In the last fiscal year, officials dipped into the county's general fund contingency reserve to cover an additional nearly $2 million in snow removal costs. $900,000 was transferred from the police department.

A light layer of snow on Wednesday night crippled much of the D.C. region, raising fears about what lies ahead.

Residents can monitor the progress of road crews using the county's snowplow tracker. But the service – as indicated on the site - is not 100 percent accurate. If a plow clears the intersection of two roads, it may show portions of those roads plowed as well. The tool is designed to give residents "a general sense" of crews working in the area, Miller said.

Local and national officials provided tips and procedures to get through the storm:

•Re-fill any prescriptions.

•Ensure emergency kits contain clothing, blankets, snow shovels, rock salt, sand and heating fuel.

•Prepare for power outages by checking flashlights. To report a BGE power outage, call 1-877-778-2222 or visit www.bge.com. If you smell natural gas or see a downed power line, leave the area immediately and then call BGE's emergency line at 1-800-685-0123. Potomac Edison Company customers, to report a power outage call 1-888-544-4877 (call this number to report a downed power line) or visitwww.firstenergycorp.com/content/customer/potomac_edison.html.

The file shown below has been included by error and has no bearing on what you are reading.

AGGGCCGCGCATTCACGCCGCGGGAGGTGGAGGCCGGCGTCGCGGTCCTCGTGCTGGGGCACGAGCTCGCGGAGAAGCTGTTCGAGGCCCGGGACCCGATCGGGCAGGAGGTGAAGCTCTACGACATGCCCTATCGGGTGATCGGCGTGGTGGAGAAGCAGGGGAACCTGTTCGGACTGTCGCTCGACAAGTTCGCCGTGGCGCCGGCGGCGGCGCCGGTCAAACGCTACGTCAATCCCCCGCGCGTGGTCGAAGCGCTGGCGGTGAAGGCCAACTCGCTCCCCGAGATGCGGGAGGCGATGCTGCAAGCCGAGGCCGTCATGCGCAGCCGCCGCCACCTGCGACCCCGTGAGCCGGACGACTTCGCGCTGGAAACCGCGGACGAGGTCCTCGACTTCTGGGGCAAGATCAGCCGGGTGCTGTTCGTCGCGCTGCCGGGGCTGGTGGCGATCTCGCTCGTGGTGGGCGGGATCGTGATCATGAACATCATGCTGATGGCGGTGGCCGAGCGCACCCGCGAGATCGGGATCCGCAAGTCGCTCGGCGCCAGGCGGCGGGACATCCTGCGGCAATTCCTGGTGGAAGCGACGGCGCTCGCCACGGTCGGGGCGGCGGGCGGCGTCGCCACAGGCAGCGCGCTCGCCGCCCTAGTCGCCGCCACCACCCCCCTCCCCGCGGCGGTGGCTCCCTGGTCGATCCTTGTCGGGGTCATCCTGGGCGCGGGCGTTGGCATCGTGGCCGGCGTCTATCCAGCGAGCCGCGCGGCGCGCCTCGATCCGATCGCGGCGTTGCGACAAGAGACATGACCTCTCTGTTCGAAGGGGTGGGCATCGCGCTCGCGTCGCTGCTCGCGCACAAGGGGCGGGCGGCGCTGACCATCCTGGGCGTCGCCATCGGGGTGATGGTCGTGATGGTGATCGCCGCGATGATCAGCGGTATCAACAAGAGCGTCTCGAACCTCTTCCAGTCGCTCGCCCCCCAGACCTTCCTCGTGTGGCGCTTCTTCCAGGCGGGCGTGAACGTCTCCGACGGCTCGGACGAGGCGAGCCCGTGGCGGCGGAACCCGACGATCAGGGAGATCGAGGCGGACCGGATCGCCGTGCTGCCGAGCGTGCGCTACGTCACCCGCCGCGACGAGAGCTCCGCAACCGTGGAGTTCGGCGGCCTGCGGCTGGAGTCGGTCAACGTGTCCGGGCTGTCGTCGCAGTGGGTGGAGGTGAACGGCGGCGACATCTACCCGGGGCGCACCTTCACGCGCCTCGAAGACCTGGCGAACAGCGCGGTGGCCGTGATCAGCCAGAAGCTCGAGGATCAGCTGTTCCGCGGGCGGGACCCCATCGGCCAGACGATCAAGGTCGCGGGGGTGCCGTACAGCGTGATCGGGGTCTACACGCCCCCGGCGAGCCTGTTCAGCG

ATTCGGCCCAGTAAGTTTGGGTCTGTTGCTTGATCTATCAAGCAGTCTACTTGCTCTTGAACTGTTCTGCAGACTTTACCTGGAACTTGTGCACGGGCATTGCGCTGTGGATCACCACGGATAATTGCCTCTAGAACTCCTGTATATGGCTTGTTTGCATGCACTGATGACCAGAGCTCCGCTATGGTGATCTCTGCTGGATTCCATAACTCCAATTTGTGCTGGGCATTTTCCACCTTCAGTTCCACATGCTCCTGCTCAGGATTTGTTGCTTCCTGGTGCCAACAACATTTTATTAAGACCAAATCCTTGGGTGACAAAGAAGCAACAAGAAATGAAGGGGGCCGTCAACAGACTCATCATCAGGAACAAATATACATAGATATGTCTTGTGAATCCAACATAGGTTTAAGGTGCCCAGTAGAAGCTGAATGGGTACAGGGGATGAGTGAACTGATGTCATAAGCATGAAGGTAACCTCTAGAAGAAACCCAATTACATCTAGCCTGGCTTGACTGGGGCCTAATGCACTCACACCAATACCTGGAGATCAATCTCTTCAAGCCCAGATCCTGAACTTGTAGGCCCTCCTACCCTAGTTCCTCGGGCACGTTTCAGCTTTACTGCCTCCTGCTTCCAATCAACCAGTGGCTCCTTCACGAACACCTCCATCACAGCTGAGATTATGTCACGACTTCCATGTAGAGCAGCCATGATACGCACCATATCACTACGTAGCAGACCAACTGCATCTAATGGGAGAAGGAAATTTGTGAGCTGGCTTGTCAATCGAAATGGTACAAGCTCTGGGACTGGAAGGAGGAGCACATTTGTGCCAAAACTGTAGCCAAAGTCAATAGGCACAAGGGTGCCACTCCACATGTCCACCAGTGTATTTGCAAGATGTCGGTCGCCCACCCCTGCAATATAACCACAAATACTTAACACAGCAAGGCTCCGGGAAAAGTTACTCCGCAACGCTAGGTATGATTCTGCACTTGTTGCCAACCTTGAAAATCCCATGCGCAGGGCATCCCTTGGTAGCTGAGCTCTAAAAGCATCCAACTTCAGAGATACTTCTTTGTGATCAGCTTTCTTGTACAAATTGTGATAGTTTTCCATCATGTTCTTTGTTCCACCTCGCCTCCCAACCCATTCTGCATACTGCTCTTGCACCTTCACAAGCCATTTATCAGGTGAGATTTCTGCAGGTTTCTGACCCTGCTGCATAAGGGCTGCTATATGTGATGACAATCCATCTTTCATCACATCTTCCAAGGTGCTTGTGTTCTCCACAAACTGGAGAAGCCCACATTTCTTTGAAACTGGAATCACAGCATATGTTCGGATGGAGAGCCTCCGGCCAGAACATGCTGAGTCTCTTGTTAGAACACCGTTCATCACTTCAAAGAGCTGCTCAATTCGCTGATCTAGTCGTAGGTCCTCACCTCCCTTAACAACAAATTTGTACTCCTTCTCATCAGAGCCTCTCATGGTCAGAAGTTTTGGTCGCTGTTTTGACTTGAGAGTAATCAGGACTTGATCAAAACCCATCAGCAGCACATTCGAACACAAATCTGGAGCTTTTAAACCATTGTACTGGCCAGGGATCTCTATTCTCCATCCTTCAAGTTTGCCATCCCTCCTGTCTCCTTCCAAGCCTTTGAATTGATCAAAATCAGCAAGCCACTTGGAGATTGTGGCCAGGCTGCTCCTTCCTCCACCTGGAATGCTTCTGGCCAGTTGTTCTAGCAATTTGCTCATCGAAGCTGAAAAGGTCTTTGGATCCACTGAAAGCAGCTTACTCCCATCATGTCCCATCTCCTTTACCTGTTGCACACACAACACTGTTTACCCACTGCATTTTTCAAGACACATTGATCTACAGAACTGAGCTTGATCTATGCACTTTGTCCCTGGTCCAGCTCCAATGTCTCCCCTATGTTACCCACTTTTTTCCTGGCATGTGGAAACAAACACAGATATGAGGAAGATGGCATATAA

•Check in on the elderly and those at risk.


•Ensure adequate food – at least 72 hours worth – is available.

•Do not park on streets, especially cul-de-sacs. Doing so makes snow removal nearly impossible for highway crews.

•Residents may want to delay shoveling driveway aprons and sidewalks until the street is cleared to prevent swaths of snow sliding onto driveways.

•Howard County does not maintain sidewalks, with the exception of those next to county buildings. Property owners near sidewalks abutting in a public right-of-way is responsible for removing snow within 48 hours after the snow has fallen.

•Dig out fire hydrants when clearing snow.